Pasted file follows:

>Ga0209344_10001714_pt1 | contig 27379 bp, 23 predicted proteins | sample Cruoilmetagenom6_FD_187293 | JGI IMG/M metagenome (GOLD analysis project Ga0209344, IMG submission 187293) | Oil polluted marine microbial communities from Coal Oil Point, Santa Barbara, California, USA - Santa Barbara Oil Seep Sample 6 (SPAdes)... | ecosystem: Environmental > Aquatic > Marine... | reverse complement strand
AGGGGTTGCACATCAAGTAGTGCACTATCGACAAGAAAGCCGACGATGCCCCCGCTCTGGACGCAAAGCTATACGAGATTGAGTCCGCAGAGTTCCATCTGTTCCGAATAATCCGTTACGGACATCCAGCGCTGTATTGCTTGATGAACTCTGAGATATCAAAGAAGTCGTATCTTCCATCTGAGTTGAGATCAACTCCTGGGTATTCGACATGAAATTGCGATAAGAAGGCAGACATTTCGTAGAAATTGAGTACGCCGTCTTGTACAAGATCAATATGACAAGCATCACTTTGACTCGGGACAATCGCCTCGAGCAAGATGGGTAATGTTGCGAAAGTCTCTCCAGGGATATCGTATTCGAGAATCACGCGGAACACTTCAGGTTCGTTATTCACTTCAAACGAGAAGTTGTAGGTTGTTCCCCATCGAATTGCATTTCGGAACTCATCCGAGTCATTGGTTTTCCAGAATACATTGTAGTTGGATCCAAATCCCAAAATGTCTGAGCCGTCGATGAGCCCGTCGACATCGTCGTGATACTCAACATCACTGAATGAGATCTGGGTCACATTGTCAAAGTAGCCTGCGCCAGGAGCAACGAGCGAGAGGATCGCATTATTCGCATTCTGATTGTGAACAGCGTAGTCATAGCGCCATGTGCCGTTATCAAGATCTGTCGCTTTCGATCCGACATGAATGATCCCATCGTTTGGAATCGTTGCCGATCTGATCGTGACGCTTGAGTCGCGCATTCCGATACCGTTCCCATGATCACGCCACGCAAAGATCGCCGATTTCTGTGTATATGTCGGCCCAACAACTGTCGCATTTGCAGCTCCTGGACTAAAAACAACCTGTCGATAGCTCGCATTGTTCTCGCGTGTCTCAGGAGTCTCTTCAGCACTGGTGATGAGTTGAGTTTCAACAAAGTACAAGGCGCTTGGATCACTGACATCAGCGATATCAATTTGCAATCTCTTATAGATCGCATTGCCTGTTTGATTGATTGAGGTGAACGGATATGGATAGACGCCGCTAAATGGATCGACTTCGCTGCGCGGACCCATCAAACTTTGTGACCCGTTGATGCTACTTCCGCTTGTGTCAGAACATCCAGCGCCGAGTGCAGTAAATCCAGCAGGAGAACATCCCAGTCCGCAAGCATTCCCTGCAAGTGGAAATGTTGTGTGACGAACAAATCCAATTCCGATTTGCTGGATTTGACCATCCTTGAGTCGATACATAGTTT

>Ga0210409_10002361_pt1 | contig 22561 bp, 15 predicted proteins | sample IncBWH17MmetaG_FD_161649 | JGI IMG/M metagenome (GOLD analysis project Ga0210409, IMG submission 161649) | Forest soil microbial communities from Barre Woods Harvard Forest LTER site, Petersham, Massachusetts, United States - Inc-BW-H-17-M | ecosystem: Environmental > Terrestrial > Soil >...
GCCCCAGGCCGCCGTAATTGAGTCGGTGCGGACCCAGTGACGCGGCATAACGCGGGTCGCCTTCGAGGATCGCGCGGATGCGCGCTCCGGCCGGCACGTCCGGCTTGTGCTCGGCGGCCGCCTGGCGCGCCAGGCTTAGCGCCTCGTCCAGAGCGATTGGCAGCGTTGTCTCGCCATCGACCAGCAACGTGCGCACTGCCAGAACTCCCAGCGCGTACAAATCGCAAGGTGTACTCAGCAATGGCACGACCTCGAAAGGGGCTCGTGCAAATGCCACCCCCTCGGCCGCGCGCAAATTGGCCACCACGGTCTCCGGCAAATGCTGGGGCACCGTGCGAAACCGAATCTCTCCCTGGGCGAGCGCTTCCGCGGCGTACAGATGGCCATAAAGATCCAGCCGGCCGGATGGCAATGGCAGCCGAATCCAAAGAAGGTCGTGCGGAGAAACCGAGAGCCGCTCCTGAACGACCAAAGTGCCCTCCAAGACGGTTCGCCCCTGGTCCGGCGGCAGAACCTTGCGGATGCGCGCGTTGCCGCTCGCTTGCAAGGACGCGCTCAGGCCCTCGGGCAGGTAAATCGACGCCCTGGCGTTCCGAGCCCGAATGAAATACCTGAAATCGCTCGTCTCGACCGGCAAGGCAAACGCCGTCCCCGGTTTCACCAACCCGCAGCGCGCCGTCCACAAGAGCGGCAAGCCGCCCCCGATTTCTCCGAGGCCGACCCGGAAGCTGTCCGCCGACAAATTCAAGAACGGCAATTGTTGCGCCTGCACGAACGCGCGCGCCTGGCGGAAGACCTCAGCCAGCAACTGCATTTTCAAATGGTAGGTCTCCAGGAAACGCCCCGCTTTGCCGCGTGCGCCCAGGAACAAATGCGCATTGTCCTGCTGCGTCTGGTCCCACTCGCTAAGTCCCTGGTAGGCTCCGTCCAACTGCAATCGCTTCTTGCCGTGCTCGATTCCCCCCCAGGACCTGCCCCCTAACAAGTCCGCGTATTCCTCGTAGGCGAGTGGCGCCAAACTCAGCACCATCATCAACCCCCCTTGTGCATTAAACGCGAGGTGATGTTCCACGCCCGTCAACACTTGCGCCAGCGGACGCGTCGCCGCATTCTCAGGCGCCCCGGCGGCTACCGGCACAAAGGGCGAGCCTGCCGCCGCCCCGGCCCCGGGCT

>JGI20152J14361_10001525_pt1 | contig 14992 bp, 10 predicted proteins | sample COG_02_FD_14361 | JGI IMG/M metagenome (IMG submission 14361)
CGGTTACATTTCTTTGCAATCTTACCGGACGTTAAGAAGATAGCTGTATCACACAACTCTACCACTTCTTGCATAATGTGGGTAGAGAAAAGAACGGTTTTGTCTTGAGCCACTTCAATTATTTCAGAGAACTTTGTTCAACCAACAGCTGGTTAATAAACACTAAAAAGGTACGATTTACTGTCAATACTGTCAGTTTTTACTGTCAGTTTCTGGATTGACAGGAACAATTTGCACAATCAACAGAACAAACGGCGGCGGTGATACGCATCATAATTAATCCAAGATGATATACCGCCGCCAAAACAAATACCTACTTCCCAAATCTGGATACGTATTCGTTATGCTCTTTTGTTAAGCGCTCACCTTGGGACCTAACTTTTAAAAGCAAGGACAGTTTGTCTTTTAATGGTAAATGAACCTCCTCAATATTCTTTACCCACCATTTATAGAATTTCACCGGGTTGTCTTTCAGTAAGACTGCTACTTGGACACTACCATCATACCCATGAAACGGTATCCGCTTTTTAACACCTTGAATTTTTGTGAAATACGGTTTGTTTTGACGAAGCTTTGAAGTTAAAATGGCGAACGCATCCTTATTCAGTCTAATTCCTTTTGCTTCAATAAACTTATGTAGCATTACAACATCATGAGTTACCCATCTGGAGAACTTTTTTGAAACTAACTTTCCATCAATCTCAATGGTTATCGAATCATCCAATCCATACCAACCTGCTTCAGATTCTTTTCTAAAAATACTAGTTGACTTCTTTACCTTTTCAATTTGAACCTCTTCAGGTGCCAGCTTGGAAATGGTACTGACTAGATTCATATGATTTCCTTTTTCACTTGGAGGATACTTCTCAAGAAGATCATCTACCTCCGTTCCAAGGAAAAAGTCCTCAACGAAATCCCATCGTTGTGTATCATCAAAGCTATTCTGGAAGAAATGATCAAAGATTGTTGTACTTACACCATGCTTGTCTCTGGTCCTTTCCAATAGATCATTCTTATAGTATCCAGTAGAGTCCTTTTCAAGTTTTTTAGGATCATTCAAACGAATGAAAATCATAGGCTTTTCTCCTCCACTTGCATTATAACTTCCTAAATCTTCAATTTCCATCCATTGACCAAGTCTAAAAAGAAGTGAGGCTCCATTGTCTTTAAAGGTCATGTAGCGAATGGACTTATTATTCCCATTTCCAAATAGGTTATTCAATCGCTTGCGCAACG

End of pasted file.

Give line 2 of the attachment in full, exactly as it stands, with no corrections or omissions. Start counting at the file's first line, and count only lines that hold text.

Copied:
AGGGGTTGCACATCAAGTAGTGCACTATCGACAAGAAAGCCGACGATGCCCCCGCTCTGGACGCAAAGCTATACGAGATTGAGTCCGCAGAGTTCCATCTGTTCCGAATAATCCGTTACGGACATCCAGCGCTGTATTGCTTGATGAACTCTGAGATATCAAAGAAGTCGTATCTTCCATCTGAGTTGAGATCAACTCCTGGGTATTCGACATGAAATTGCGATAAGAAGGCAGACATTTCGTAGAAATTGAGTACGCCGTCTTGTACAAGATCAATATGACAAGCATCACTTTGACTCGGGACAATCGCCTCGAGCAAGATGGGTAATGTTGCGAAAGTCTCTCCAGGGATATCGTATTCGAGAATCACGCGGAACACTTCAGGTTCGTTATTCACTTCAAACGAGAAGTTGTAGGTTGTTCCCCATCGAATTGCATTTCGGAACTCATCCGAGTCATTGGTTTTCCAGAATACATTGTAGTTGGATCCAAATCCCAAAATGTCTGAGCCGTCGATGAGCCCGTCGACATCGTCGTGATACTCAACATCACTGAATGAGATCTGGGTCACATTGTCAAAGTAGCCTGCGCCAGGAGCAACGAGCGAGAGGATCGCATTATTCGCATTCTGATTGTGAACAGCGTAGTCATAGCGCCATGTGCCGTTATCAAGATCTGTCGCTTTCGATCCGACATGAATGATCCCATCGTTTGGAATCGTTGCCGATCTGATCGTGACGCTTGAGTCGCGCATTCCGATACCGTTCCCATGATCACGCCACGCAAAGATCGCCGATTTCTGTGTATATGTCGGCCCAACAACTGTCGCATTTGCAGCTCCTGGACTAAAAACAACCTGTCGATAGCTCGCATTGTTCTCGCGTGTCTCAGGAGTCTCTTCAGCACTGGTGATGAGTTGAGTTTCAACAAAGTACAAGGCGCTTGGATCACTGACATCAGCGATATCAATTTGCAATCTCTTATAGATCGCATTGCCTGTTTGATTGATTGAGGTGAACGGATATGGATAGACGCCGCTAAATGGATCGACTTCGCTGCGCGGACCCATCAAACTTTGTGACCCGTTGATGCTACTTCCGCTTGTGTCAGAACATCCAGCGCCGAGTGCAGTAAATCCAGCAGGAGAACATCCCAGTCCGCAAGCATTCCCTGCAAGTGGAAATGTTGTGTGACGAACAAATCCAATTCCGATTTGCTGGATTTGACCATCCTTGAGTCGATACATAGTTT